Various changes and modifications may be made herein without departing from the spirit and scope of the invention. For example while it is preferred to incorporate the conductivityimparting. materials in the body of the vitreous envelope, these materials may be glazed on to the envelope in any well known manner. Fure thermore, while certain spe tfic .materials have been mentioned herein, it will be understood that other similar materials may be incorporated so long as these materials do not materially interfere with the light transmission characteristics of the envelope nor deleteriously affect the life or operating characteristics of the lamp or tube.

As examples The term gaseous discharge as employed herein 'mally conductive vitreous material.

3. A space discharge device comprising an electron emitting cathode, an anode for said cathode, a transparent envelope enclosing said electrodes. said envelope having incorporated therein a quantity of a metallic chloride to impart conductivity to said, envelope without substantially affecting the transparency of said envelope.

4. 'Ihe combination according to claim 3, in which the chloride is stannous chloride.

5. The combination according to claim 3, in which the chloride is ferric chloride.

6. A gaseous discharge lamp comprising a pair of spacedelectrodes between which a visible discharge is to be produced, and a vitreous tubular envelope enclosing said electrodes having a selected portion of the envelope wall of normally conductive transparent vitreous material.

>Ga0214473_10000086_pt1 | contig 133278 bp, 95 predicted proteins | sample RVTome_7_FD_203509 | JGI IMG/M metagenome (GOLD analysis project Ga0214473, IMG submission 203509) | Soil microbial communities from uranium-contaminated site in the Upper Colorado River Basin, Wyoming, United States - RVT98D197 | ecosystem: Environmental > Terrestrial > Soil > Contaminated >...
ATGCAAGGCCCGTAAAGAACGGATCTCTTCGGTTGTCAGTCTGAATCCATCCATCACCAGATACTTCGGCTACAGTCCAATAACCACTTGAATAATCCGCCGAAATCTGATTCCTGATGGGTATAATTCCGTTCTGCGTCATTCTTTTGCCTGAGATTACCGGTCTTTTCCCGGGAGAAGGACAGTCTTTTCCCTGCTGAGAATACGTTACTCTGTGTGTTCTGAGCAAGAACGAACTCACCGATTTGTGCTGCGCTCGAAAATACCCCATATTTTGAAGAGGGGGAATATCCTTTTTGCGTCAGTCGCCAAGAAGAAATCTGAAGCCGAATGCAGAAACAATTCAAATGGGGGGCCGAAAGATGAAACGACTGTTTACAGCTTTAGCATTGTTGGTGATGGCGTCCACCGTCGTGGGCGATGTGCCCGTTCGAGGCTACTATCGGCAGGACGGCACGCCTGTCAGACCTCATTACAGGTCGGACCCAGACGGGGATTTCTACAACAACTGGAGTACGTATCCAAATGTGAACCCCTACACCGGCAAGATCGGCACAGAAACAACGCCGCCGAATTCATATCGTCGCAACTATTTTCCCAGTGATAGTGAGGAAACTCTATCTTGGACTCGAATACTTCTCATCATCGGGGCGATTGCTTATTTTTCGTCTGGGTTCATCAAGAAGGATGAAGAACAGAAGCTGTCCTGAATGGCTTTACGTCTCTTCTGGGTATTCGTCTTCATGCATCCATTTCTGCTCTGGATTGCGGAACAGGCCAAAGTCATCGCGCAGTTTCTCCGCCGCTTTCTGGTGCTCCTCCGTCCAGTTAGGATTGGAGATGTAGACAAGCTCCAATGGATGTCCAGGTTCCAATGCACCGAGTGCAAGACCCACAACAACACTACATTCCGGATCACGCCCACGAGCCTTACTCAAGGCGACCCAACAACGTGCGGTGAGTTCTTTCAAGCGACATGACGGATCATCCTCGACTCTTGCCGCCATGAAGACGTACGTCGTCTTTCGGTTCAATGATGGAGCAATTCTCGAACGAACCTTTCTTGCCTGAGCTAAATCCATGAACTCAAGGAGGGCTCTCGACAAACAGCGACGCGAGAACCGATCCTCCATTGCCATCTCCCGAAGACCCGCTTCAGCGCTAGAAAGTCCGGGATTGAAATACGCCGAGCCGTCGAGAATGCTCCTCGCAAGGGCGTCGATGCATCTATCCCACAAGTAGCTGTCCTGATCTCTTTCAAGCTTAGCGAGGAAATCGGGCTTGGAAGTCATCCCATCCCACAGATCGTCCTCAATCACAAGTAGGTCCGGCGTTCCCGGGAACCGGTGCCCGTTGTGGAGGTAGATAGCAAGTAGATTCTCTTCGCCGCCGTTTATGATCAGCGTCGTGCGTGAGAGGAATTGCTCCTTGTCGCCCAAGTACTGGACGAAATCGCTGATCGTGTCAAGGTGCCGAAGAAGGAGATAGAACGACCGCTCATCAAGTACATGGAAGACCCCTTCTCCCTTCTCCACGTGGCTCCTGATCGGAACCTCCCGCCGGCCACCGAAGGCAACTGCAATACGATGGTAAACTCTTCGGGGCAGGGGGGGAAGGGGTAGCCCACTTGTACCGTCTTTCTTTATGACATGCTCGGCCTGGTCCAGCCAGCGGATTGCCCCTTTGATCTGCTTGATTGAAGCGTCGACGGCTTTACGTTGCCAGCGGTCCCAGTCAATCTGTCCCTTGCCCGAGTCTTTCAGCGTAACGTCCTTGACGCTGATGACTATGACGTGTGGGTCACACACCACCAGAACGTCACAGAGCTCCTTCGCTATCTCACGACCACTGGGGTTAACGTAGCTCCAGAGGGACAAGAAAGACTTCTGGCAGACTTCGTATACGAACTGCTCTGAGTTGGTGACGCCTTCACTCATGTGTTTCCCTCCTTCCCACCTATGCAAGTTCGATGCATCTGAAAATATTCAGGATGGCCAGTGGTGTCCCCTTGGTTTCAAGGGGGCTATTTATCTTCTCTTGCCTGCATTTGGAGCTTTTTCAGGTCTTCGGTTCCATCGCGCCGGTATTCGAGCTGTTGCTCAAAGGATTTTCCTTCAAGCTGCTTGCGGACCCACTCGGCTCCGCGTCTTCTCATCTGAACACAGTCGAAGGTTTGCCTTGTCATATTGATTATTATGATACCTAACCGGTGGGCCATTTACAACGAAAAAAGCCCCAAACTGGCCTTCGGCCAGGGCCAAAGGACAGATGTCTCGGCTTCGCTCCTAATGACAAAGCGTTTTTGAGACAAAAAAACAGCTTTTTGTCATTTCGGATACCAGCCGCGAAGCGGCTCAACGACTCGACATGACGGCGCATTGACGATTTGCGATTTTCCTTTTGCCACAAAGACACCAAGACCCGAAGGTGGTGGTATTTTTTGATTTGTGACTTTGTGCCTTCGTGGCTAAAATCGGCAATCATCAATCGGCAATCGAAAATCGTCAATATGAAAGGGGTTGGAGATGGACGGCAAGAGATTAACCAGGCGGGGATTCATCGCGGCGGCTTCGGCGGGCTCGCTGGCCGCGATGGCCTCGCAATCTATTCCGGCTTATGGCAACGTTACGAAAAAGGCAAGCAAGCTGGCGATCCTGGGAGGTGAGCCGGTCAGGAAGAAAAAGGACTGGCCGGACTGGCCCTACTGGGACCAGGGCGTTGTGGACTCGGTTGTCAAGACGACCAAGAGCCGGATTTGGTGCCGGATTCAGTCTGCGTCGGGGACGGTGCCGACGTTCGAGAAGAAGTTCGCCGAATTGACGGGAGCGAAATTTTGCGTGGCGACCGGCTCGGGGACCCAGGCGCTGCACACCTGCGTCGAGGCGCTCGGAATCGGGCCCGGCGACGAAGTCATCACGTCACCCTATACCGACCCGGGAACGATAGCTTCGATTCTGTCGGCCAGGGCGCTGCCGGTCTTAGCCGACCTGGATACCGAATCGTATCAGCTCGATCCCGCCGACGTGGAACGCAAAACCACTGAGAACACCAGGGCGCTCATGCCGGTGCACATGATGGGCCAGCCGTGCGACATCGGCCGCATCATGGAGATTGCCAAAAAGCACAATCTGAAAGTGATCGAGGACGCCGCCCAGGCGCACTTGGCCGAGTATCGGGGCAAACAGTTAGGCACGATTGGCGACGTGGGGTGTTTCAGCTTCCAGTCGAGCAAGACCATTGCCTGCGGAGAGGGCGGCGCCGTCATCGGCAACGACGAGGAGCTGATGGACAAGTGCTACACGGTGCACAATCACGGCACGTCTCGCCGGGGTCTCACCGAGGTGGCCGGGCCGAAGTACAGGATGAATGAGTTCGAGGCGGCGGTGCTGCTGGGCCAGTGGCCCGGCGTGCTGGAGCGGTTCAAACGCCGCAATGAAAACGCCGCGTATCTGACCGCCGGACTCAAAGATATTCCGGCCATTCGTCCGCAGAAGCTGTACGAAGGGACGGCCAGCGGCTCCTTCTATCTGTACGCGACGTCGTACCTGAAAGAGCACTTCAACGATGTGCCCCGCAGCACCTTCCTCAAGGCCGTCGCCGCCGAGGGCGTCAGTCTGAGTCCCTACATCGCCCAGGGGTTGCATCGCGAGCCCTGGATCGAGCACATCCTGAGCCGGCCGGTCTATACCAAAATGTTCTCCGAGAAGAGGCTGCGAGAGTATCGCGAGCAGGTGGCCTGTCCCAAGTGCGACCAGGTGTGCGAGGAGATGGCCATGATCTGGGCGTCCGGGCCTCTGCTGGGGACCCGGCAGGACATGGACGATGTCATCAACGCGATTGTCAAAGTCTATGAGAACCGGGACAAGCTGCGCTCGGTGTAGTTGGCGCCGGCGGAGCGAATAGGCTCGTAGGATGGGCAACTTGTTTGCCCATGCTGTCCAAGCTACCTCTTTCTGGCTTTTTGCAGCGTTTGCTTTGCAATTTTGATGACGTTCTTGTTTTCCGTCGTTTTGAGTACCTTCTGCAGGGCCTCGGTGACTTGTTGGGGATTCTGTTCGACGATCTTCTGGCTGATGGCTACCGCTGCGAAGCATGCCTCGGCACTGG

. ORRICK H. BIGGS.

Referenced by
Citing PatentFiling datePublication dateApplicantTitle
US2556616 *Mar 25, 1948Jun 12, 1951Corning Glass WorksMethod of making electrically conducting glass and articles made therefrom
US2573473 *Mar 4, 1950Oct 30, 1951 Ignition control
US2663814 *Oct 15, 1951Dec 22, 1953Hartford Nat Bank & Trust CoElectron-optical image intensifier
US2733371 *May 12, 1950Jan 31, 1956 Internally conducttvely coated
US2755413 *Feb 23, 1951Jul 17, 1956Wagner Edgar RGas filled projector tubes for television
US2833953 *Apr 13, 1953May 6, 1958Machlett Lab IncHigh voltage electron tube
US3230028 *Jan 29, 1962Jan 18, 1966Kayatt Philip JMethod of making miniature gas discharge tubes
US3875465 *Oct 18, 1973Apr 1, 1975Gte Automatic Electric Lab IncLost gas indicator for gas tube lightning arrestors
US4194643 *Dec 19, 1978Mar 25, 1980The United States Of America As Represented By The Secretary Of The ArmyMethod and apparatus for frit-sealing high temperature CRT faceplate to conventional CRT envelope
US4315185 *Apr 27, 1979Feb 9, 1982N.V. Optische Industrie "De Oude Delft"Vacuum-tight, electrical connection for the photocathode in an image intensifier tube
US4453086 *Dec 31, 1981Jun 5, 1984International Business Machines CorporationElectron beam system with reduced charge buildup
DE975450C *Aug 23, 1950Nov 30, 1961Sylvania Electric ProdElektrolumineszenzlampe
Classifications
U.S. Classification313/636, 313/623, 220/2.30A, 361/212, 313/450
International ClassificationH01J5/02, H01J5/06
Cooperative ClassificationH01J5/06
European ClassificationH01J5/06